In this episode, we’ve learned how to count from 1-10 in Taiwanese and some idioms and phrases that use numbers. (These show notes use tables and rich formatting. Please visit the episode webpage for an optimal viewing experience.)
|Ū tsi̍t hó, bô nn̄g hó.||Everything has its advantages and disadvantages. (literally: there’s one good thing; there aren’t two good things)|
|gōo-sì-sann||talking nonsense, trivial or frivolous chatter, unimportant things (literally: 5-4-3)|
|tshit-tsá-peh-tsá||very early in the morning; much earlier than planned (literally: 7 early 8 early)|
|Tsa̍p tshuì káu kha-tshng.||There are too many people talking making it difficult to reach an agreement; There are “too many cooks in the kitchen.” (literally: 10 mouths, 9 butts)|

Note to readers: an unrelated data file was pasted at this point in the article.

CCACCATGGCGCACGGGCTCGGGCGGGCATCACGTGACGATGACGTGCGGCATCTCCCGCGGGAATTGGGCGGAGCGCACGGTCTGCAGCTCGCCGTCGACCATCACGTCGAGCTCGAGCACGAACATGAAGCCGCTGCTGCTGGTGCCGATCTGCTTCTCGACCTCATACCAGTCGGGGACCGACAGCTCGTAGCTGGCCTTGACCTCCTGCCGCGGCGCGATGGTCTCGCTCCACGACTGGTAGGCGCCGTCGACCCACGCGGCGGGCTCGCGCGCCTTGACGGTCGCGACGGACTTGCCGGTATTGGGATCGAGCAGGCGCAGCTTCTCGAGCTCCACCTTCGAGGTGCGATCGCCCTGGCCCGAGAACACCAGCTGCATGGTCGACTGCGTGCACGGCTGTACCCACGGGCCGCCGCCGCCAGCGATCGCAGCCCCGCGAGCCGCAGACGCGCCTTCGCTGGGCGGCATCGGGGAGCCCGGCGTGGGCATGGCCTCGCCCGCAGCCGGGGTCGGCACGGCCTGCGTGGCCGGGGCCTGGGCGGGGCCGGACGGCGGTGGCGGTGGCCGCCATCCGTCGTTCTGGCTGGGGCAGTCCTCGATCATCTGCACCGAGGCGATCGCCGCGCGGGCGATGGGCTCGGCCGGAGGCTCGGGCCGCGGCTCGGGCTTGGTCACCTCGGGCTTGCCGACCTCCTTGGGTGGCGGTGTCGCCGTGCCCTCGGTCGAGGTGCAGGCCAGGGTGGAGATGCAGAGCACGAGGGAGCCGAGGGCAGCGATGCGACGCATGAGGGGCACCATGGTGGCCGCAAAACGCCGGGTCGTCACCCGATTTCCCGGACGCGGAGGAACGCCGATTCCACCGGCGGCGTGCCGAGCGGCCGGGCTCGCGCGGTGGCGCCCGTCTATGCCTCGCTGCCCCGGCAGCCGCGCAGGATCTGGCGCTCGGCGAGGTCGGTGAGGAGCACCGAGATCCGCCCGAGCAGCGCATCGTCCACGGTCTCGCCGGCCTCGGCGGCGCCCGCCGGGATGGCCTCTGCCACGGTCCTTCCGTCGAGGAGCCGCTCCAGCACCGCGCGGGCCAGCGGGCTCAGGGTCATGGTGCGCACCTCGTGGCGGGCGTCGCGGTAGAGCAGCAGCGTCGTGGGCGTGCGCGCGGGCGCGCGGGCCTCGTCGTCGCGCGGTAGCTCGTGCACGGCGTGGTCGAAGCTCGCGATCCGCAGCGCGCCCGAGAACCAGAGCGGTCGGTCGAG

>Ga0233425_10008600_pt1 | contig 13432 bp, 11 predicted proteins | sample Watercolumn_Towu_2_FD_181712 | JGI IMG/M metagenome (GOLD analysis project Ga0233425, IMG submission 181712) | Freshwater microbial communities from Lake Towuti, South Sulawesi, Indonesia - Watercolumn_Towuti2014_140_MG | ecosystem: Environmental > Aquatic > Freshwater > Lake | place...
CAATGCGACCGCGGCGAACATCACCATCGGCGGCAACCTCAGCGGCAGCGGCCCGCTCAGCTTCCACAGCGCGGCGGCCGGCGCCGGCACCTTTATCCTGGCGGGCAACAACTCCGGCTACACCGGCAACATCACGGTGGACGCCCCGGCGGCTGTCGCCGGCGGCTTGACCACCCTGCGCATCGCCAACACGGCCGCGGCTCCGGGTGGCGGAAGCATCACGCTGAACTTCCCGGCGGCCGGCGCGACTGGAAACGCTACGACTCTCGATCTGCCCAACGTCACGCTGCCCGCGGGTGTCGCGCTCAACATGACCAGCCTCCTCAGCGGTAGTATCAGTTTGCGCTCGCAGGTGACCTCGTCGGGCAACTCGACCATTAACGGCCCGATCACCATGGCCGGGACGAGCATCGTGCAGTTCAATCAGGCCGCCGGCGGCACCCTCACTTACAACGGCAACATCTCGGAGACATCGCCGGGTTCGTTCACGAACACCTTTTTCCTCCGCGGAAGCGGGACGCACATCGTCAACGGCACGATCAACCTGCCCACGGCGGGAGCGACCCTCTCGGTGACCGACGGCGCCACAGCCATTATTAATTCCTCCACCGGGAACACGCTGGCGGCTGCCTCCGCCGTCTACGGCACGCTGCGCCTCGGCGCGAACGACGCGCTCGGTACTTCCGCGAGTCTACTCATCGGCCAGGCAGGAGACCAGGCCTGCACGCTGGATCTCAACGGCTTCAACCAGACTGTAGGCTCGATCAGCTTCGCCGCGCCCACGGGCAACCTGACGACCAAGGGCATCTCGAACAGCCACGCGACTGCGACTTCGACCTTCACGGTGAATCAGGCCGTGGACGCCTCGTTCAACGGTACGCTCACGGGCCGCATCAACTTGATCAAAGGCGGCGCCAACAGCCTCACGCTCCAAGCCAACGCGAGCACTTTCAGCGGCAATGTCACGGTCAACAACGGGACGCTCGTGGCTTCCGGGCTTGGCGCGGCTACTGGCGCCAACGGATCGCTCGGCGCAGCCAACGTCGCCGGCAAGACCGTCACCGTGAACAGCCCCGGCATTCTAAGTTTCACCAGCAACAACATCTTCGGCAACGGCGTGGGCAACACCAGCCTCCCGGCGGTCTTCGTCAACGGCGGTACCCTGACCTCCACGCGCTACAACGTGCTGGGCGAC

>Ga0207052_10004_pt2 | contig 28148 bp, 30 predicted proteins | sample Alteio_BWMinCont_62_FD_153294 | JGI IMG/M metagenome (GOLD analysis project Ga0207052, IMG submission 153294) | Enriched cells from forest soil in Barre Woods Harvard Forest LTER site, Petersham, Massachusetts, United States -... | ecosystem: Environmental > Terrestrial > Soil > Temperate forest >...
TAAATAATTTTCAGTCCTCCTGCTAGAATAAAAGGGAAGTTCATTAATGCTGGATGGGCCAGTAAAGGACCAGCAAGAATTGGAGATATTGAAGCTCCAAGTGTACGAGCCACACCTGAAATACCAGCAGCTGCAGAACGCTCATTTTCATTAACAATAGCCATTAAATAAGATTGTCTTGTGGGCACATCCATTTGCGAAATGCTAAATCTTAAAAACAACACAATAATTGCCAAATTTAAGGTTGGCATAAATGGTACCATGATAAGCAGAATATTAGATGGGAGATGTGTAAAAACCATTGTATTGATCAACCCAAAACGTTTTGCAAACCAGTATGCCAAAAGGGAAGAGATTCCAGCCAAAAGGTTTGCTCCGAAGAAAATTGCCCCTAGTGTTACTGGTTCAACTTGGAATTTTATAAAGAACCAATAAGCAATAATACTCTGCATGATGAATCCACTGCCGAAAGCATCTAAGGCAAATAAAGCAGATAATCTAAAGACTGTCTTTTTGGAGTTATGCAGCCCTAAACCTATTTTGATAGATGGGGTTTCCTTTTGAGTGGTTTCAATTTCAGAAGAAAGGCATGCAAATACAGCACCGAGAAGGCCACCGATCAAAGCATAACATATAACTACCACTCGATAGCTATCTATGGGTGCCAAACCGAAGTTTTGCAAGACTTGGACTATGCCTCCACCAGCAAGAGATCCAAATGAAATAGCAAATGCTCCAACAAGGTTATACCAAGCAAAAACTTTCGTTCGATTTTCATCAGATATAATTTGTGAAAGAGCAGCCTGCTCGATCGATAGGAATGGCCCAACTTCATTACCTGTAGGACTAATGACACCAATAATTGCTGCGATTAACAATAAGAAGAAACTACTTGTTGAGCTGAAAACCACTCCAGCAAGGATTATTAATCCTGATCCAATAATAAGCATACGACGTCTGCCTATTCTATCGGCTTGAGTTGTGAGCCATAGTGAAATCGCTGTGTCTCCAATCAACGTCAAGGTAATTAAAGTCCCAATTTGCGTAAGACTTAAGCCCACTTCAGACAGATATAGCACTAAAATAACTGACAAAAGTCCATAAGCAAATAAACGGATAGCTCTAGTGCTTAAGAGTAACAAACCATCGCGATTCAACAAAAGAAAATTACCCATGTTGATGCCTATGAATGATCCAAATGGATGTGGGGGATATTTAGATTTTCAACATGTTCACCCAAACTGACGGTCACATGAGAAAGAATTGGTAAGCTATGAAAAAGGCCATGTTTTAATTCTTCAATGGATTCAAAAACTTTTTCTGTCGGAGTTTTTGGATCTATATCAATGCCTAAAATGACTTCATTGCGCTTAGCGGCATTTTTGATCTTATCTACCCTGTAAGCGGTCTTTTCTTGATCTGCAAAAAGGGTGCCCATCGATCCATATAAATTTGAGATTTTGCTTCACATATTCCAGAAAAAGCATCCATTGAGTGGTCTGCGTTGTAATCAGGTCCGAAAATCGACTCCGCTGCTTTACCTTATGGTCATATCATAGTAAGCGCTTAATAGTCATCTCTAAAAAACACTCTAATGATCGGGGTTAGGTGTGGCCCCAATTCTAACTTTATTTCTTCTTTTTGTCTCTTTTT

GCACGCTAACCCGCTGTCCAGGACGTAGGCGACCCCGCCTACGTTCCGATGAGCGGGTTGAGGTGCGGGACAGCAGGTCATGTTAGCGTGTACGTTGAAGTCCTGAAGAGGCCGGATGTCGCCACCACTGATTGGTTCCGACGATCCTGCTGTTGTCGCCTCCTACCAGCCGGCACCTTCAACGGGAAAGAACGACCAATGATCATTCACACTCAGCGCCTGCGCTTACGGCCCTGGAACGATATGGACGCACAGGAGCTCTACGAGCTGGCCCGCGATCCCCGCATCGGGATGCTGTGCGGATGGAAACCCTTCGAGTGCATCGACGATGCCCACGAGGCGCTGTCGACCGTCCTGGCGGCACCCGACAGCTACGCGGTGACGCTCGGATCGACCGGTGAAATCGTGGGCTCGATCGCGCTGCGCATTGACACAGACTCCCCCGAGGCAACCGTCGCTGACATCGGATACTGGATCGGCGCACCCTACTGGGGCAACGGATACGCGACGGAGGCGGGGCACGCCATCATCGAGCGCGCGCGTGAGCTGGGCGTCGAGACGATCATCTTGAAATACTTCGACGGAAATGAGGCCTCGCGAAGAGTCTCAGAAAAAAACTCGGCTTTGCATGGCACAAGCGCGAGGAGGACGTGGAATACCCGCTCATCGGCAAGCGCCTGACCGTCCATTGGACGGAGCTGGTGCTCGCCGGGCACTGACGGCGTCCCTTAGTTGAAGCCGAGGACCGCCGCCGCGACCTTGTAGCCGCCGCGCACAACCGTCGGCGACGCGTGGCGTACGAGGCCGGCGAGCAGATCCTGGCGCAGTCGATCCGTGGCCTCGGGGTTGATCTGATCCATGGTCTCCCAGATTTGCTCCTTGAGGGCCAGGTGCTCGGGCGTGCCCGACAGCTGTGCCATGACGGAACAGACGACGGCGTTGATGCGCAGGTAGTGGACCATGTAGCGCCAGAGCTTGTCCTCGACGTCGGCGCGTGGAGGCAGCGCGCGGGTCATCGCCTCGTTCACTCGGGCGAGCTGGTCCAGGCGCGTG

*Syllables that require tone changes are greyed out.
Tone 4 is a Mid Stop tone, which means it starts in the mid-range of your voice and then stops abruptly. Tone 4 and Tone 8 (High Stop tone) are the two “stop” tones in Taiwanese and those syllables generally sound shorter than other tones. In writing, Tone 4 syllables end in -p, -t, -k, or -h, and do not have any tone mark. You can think of it like in English when you learn something that you weren’t expecting, you might go, “huh” as in “huh....well, that’s interesting.” Or, if you suddenly catch someone staring at you, you might say, “what?” as in “what….what are you looking at?” We’ve learned a few words that are Tone 4 in this episode: “tshit” (seven) “peh” (eight) We encourage you to re-listen and pay special attention to “tshit” and “peh”. You can also check out our workbook for some exercises on Tone 4. If you want to know what tones the other syllables have changed to, we’ve marked them for you in our downloadable workbook. You'll also find additional vocabulary with characters, pronunciation notes, grammar explanations, culture tips, and fun exercises to help your practice. Go check it out!
Music Credit: TeknoAXE